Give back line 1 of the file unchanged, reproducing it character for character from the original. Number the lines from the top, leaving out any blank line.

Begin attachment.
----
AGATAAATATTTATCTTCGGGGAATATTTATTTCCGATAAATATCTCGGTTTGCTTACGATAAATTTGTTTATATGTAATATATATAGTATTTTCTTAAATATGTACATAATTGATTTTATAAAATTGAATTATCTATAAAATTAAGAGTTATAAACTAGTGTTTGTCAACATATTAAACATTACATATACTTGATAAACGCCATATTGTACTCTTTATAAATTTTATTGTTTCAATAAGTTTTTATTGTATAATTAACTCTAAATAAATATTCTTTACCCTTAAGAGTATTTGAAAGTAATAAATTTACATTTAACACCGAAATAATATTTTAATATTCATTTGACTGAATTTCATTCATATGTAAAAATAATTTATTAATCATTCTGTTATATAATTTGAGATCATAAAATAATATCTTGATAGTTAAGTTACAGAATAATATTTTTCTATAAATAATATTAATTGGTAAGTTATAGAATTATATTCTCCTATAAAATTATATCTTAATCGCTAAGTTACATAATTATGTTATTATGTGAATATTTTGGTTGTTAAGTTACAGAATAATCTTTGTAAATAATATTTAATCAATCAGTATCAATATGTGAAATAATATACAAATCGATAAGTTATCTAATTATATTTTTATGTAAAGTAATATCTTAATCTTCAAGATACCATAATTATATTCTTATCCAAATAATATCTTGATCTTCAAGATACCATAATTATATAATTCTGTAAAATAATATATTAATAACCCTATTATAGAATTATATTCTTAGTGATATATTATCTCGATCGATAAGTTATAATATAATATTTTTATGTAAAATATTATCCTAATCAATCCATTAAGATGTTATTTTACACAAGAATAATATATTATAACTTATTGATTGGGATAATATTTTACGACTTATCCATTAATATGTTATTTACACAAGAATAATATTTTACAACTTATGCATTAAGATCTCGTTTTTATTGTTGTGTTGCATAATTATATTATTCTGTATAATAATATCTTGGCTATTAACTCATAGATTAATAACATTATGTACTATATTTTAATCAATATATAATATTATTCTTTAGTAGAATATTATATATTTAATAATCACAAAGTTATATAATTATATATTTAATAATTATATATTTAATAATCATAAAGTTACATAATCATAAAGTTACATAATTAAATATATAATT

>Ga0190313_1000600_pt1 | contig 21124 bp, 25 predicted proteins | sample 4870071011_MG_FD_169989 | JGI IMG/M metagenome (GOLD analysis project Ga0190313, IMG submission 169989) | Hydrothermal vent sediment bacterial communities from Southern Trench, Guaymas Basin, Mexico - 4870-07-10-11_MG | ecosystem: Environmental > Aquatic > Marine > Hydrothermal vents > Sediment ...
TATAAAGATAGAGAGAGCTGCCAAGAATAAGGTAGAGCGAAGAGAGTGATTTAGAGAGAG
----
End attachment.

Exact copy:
AGATAAATATTTATCTTCGGGGAATATTTATTTCCGATAAATATCTCGGTTTGCTTACGATAAATTTGTTTATATGTAATATATATAGTATTTTCTTAAATATGTACATAATTGATTTTATAAAATTGAATTATCTATAAAATTAAGAGTTATAAACTAGTGTTTGTCAACATATTAAACATTACATATACTTGATAAACGCCATATTGTACTCTTTATAAATTTTATTGTTTCAATAAGTTTTTATTGTATAATTAACTCTAAATAAATATTCTTTACCCTTAAGAGTATTTGAAAGTAATAAATTTACATTTAACACCGAAATAATATTTTAATATTCATTTGACTGAATTTCATTCATATGTAAAAATAATTTATTAATCATTCTGTTATATAATTTGAGATCATAAAATAATATCTTGATAGTTAAGTTACAGAATAATATTTTTCTATAAATAATATTAATTGGTAAGTTATAGAATTATATTCTCCTATAAAATTATATCTTAATCGCTAAGTTACATAATTATGTTATTATGTGAATATTTTGGTTGTTAAGTTACAGAATAATCTTTGTAAATAATATTTAATCAATCAGTATCAATATGTGAAATAATATACAAATCGATAAGTTATCTAATTATATTTTTATGTAAAGTAATATCTTAATCTTCAAGATACCATAATTATATTCTTATCCAAATAATATCTTGATCTTCAAGATACCATAATTATATAATTCTGTAAAATAATATATTAATAACCCTATTATAGAATTATATTCTTAGTGATATATTATCTCGATCGATAAGTTATAATATAATATTTTTATGTAAAATATTATCCTAATCAATCCATTAAGATGTTATTTTACACAAGAATAATATATTATAACTTATTGATTGGGATAATATTTTACGACTTATCCATTAATATGTTATTTACACAAGAATAATATTTTACAACTTATGCATTAAGATCTCGTTTTTATTGTTGTGTTGCATAATTATATTATTCTGTATAATAATATCTTGGCTATTAACTCATAGATTAATAACATTATGTACTATATTTTAATCAATATATAATATTATTCTTTAGTAGAATATTATATATTTAATAATCACAAAGTTATATAATTATATATTTAATAATTATATATTTAATAATCATAAAGTTACATAATCATAAAGTTACATAATTAAATATATAATT